Chad

New health centres and community outreach tackle Chad's nutrition crisis

By Laure Poinsot

A new report by UNICEF to be issued on 15 April reveals the high prevalence of stunting in children under 5, but also outlines the tremendous opportunities that exist to make it a problem of the past.

MONGO, Chad, 11 April 2013 – The father wipes his eyes with the sleeve of his white boubou.

“We did all we could,” says Dr. Kaimbo. “Unfortunately, the boy was too weak.”

© UNICEF VIDEO
UNICEF reports on how new health centres and community outreach are targeting the vicious circle of disease and malnutrition in Chad.  Watch in RealPlayer

 

Vicious circle of disease and malnutrition

Days like today weigh heavily on Dr. Kaimbo, who is part of a UNICEF-supported programme aimed at saving the lives of children affected by nutrition crisis in Chad. The programme is funded, among others, by the European Union humanitarian aid department (ECHO).

Chad experiences chronic drought, among its harsh and erratic climatic conditions. The country is also faced with massive developmental challenges. Nearly 20 per cent of children die before their fifth birthdays. During periods of drought, many children suffer from severe acute malnutrition.

“[I]t’s not just drought and famine that causes malnutrition,” says UNICEF Chad Representative Bruno Maes. “There are three big factors in the vicious circle of disease and malnutrition. One is food insecurity due to bad harvests and rising food prices. Second is the poor health services. And the third is the parents’ lack of knowledge about food and basic hygiene. Then there’re also the risks associated with child marriages and polygamy.”

Scaling up the response

In response to nutrition crisis in Chad and the Sahel Belt region, UNICEF, the Government of Chad and partners such as ECHO have scaled up services and facilities to treat the growing number of children affected by malnutrition. “The number of treatment centres has doubled, from 210 to 425,” says Mr. Maes. “Two hundred thirty paramedics have been trained and despatched; hundreds of tonnes of supplies and materials have been delivered to reach as many children as possible.”

UNICEF Image
© UNICEF VIDEO
The programme is reaching out to the growing number of malnourished children in Chad. A key part of the programme is screening children at the community level and at health centres.

UNICEF recruits, trains and deploys paramedics. It also supports establishing therapeutic nutrition centres and outpatient nutrition centres, setting up nutrition outreach efforts and purchasing supplies.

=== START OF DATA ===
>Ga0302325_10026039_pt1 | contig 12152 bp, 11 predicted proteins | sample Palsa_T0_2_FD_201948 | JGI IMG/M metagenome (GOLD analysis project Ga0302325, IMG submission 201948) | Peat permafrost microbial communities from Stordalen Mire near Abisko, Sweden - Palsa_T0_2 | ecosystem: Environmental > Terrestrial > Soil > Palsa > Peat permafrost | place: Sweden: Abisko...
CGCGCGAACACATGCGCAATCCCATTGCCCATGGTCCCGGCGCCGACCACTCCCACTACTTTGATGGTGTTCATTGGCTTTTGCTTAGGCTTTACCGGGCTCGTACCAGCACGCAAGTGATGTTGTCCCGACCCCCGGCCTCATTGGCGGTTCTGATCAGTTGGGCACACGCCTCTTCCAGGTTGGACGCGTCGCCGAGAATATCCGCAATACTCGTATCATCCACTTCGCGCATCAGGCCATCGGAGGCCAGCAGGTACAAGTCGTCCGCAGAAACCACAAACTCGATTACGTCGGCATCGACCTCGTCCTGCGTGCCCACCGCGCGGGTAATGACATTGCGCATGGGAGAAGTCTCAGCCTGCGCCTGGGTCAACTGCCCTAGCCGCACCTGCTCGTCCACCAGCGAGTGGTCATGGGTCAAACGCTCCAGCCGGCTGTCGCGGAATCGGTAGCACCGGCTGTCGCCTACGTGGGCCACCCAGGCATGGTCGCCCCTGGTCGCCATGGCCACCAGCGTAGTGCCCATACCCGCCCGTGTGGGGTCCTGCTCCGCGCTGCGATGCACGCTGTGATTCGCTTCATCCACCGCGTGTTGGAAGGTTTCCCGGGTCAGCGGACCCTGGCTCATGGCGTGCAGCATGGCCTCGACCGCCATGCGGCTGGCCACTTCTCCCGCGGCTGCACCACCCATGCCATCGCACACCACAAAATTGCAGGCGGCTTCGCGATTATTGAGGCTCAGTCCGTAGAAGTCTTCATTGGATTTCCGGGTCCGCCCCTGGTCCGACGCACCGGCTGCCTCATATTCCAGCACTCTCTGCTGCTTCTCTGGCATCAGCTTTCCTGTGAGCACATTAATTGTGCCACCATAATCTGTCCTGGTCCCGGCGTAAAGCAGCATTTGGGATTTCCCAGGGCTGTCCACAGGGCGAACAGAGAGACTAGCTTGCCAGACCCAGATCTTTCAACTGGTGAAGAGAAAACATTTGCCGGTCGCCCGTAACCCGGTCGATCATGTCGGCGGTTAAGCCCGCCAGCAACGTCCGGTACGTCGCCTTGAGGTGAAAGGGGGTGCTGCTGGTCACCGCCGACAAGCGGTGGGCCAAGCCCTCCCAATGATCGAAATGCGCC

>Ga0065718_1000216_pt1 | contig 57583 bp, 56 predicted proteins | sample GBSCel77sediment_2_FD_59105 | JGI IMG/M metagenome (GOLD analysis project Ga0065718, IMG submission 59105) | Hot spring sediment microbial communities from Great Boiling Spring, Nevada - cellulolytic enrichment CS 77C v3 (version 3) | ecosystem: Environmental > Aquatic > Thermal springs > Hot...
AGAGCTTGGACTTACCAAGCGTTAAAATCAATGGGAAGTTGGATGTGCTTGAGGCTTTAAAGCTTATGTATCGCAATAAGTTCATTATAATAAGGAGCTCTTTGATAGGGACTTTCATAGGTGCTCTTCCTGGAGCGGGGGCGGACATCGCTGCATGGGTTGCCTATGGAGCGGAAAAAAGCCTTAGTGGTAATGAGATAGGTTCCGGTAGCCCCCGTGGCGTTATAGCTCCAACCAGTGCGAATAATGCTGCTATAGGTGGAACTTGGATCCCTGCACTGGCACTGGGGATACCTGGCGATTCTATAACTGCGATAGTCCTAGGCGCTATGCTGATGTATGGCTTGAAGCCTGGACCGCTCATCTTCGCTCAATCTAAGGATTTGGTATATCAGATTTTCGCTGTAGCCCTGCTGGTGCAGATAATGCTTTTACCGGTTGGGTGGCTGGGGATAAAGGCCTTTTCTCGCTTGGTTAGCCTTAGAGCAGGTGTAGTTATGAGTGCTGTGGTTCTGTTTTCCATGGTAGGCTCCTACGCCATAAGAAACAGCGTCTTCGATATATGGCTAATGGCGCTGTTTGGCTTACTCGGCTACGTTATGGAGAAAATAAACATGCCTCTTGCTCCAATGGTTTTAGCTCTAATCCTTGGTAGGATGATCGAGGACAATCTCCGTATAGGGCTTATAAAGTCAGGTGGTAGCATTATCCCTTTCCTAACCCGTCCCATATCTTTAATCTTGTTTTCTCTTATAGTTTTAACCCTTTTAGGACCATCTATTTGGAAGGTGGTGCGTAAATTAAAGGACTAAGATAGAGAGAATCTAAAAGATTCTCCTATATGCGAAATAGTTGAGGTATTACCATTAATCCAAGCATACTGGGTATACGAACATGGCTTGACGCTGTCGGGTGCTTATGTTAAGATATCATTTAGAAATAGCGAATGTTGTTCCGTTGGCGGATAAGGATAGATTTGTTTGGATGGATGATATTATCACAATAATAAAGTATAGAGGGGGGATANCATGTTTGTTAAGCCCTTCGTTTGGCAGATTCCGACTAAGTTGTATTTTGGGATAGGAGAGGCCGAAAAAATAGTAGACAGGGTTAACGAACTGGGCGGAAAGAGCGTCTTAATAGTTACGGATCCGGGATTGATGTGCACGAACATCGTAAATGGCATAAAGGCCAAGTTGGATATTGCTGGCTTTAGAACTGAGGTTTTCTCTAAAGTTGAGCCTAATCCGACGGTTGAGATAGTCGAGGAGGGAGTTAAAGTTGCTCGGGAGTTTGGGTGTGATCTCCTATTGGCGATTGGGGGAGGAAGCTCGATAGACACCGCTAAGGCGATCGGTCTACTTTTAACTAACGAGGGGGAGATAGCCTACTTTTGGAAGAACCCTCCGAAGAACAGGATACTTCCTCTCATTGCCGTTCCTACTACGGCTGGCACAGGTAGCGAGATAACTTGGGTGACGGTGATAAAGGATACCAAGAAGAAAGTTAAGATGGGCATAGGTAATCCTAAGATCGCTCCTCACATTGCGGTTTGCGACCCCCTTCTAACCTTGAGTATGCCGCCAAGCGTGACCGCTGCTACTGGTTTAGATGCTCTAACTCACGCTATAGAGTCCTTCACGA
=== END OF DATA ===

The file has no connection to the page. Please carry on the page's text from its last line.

Health official in the Guera region Dr. Honoré Dembayo says that these efforts have helped to alleviate some of the shortages of medicine and healthcare staff. “All this explains the good results seen in Guera – a cure rate of over 75 per cent.”

Screening and treatment for malnutrition

The success in Guera region is largely the result of careful screening of children at the community level and at health centres to make sure they receive the treatment they need – when they need it. Children are tested for malnutrition by checking their height and weight, the circumference of their mid-upper arm and any swelling. Depending on the results, they may be admitted into the nutrition programme.

The children then take an appetite test. They are given ready-to-use-therapeutic food made up of a peanut butter paste enriched with sugar and vitamins.

“Children who struggle to eat [the therapeutic food] have reached a highly advanced stage of malnutrition,” says UNICEF Nutrition Officer Jean-Pierre Mansimadji Mandibaye. “They are immediately taken to hospital, because their lives are in danger.

UNICEF Image
© UNICEF VIDEO
Community outreach volunteers train families in hygiene and nutrition so that the problem does not recur.

“The others can benefit from our programme and receive packets of therapeutic product. They must return every week until they’re cured.”

Outreach in communities

Once the children are back home, outreach volunteers monitor progress throughout the treatment period. They also teach families about good hygiene and nutrition, to keep the problem from recurring.

“It’s a lot of work, but I’m proud of saving children,” says Abderrahim Massadi, an outreach volunteer in Koulji, 15 km from Mongo.

There are 250 families in the village of Koulji, including about 1,500 children. One of these children is Saidja’s son. The little boy has successfully completed his treatment, and now Saidja is applying the skills she’s learned to keep him healthy. With support from the outreach volunteers, she has learned to make a healthier porridge for him, using fresh ingredients when she can afford them.

“I put in millet, some beans, a bit of peanut butter and sugar,” she says. “Since I started making him this porridge, he doesn’t get sick anymore. They also taught me to use soap to wash his hands and mouth before meals, and how to properly clean the kitchen utensils.”


 

 

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